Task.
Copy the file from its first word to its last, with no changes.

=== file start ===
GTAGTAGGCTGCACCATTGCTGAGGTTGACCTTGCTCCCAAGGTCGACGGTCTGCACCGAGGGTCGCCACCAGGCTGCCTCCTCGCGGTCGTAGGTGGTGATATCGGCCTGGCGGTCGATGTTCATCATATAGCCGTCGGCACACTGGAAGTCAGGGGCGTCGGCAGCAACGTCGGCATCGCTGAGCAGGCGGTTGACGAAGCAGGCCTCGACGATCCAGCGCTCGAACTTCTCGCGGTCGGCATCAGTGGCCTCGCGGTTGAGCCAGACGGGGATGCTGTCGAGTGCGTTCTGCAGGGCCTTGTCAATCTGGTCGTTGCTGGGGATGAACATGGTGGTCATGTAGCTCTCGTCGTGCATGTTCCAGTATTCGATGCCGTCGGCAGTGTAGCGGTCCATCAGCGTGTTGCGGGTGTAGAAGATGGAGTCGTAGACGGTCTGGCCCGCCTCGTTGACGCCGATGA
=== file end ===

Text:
GTAGTAGGCTGCACCATTGCTGAGGTTGACCTTGCTCCCAAGGTCGACGGTCTGCACCGAGGGTCGCCACCAGGCTGCCTCCTCGCGGTCGTAGGTGGTGATATCGGCCTGGCGGTCGATGTTCATCATATAGCCGTCGGCACACTGGAAGTCAGGGGCGTCGGCAGCAACGTCGGCATCGCTGAGCAGGCGGTTGACGAAGCAGGCCTCGACGATCCAGCGCTCGAACTTCTCGCGGTCGGCATCAGTGGCCTCGCGGTTGAGCCAGACGGGGATGCTGTCGAGTGCGTTCTGCAGGGCCTTGTCAATCTGGTCGTTGCTGGGGATGAACATGGTGGTCATGTAGCTCTCGTCGTGCATGTTCCAGTATTCGATGCCGTCGGCAGTGTAGCGGTCCATCAGCGTGTTGCGGGTGTAGAAGATGGAGTCGTAGACGGTCTGGCCCGCCTCGTTGACGCCGATGA